Foreign Relations of the United States: 1969-1976, V. 1: Foundations of Foreign Policy, 1969-1972
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This volume is part of a subseries of volumes of the Foreign Relations series that documents the most important issues in the foreign policy of the administration of Richard M. Nixon. The subseries will present a documentary record of major foreign policy decisions and actions of President Nixon's administration. This volume documents the intellectual assumptions underlying the foreign policy decisions made by the administration.
President Nixon had a strong interest in foreign policy and he and his assistant for National Security Affairs, Henry Kissinger managed many of the more important aspects of foreign policy from the White House. Nixon and Kissinger shared a well-defined general perception of world affairs. The editors of the volume sought to present a representative selection of documents chosen to develop the primary intellectual themes that ran through and animated the administration's foreign policy. The documents selected focus heavily upon the perspectives of Nixon and Kissinger but also include those of Secretary of State Rogers, Secretary of Defense Laird, Under Secretary of State Richardson and others.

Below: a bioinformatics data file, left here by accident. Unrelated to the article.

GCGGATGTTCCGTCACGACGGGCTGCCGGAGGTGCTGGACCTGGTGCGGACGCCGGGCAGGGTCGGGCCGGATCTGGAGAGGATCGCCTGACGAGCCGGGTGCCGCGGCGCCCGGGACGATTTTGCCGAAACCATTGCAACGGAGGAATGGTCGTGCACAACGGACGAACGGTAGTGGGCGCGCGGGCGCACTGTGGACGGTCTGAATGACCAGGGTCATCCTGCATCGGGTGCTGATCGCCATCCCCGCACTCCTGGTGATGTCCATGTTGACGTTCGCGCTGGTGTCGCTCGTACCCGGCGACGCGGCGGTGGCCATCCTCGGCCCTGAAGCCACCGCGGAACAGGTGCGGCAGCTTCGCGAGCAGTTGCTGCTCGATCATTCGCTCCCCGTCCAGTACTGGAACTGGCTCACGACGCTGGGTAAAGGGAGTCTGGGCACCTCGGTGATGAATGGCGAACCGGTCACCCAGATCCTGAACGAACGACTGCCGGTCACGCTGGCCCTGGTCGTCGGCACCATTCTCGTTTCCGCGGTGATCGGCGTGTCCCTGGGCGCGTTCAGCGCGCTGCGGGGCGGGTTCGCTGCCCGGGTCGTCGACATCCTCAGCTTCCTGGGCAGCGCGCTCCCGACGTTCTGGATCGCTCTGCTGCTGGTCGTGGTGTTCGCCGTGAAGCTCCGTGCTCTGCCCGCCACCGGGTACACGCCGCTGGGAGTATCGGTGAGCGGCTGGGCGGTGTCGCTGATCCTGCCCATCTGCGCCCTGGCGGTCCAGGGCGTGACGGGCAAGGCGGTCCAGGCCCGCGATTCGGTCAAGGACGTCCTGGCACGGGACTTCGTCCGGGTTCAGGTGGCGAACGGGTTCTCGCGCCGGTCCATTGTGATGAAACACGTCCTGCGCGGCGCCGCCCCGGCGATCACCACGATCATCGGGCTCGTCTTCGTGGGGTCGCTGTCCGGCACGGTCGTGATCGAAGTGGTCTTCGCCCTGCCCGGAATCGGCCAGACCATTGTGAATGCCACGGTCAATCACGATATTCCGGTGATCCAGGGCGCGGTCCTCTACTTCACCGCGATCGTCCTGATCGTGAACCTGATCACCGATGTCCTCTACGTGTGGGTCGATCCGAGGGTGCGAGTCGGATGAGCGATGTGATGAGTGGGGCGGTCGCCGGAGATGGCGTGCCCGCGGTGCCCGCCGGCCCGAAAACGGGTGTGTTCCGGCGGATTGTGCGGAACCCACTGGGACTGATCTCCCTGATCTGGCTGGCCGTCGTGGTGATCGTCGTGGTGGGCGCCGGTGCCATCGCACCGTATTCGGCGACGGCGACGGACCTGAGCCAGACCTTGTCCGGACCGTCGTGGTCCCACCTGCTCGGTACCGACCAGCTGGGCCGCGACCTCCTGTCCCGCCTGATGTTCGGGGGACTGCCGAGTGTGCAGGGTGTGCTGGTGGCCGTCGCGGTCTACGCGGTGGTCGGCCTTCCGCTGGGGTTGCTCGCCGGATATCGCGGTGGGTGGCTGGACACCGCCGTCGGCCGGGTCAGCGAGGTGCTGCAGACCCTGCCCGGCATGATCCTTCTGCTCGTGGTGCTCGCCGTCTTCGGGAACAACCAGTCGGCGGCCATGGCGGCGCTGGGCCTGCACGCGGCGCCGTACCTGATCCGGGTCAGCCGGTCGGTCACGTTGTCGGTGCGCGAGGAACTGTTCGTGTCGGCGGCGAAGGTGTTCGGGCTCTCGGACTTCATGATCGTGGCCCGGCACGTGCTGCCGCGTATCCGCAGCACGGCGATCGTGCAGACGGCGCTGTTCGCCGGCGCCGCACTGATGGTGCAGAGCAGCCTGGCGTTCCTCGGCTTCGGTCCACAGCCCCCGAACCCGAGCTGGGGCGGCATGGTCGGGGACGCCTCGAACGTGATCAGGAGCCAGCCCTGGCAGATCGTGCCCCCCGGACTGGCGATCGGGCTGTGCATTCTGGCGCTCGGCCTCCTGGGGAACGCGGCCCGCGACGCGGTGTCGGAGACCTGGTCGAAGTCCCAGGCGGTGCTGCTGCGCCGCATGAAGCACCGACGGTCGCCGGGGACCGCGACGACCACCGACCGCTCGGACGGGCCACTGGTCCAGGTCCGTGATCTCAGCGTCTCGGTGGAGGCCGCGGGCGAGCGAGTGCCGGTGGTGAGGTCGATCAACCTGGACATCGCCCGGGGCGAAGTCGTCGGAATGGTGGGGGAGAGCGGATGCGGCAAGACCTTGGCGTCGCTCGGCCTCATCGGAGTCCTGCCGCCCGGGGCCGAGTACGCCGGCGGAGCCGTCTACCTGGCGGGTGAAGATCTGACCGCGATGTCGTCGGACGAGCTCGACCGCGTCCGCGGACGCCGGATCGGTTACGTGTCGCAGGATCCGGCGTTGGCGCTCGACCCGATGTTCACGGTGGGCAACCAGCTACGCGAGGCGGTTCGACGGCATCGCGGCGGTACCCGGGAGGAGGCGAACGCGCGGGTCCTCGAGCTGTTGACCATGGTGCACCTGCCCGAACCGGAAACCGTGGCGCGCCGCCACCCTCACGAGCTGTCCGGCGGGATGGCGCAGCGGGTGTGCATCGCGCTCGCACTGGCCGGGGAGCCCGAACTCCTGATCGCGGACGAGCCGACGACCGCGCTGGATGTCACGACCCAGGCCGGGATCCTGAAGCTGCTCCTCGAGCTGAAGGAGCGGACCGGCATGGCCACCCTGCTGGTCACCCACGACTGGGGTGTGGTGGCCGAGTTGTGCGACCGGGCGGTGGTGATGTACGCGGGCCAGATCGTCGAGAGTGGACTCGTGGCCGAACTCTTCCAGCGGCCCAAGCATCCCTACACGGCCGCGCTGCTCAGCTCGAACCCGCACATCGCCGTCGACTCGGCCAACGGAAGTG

High school students and above may be interested in this volume for research on U.S. foreign policy and the Richard Nixon administration. Additionally, political scientists, and international relations scholars may also be interested in this volume. High School, academic, and public libraries should include this primary source reference in foreign policy, social studies, and U.S. history collections.
Some Soviet experts on both sides of the Atlantic saw the new Soviet leaders turning 180 degrees from past policies and seeking permanent peace with the United States and Europe as well as using their influence to end the war in Vietnam ...
I am not arguing that the day is past when the United States would respond militarily to communist threats in the less stable parts of the world , or that a unilateral response to a unilateral request for help is out of the question .
One has to remember , however , that in the past five years India has fought two wars and faced two catastrophic droughts . On both the population and the agricultural fronts , India's present leaders at least are trying .
In the past , the various continents conducted their foreign policy essentially in isolation . Throughout much of history , the foreign policy of Europe was scarcely affected by events in Asia . When , in the late eighteenth and ...
In the past , stability has always presupposed the existence of an equilibrium of power which prevented one state from imposing its will on the others . The traditional criteria for the balance of power were territorial .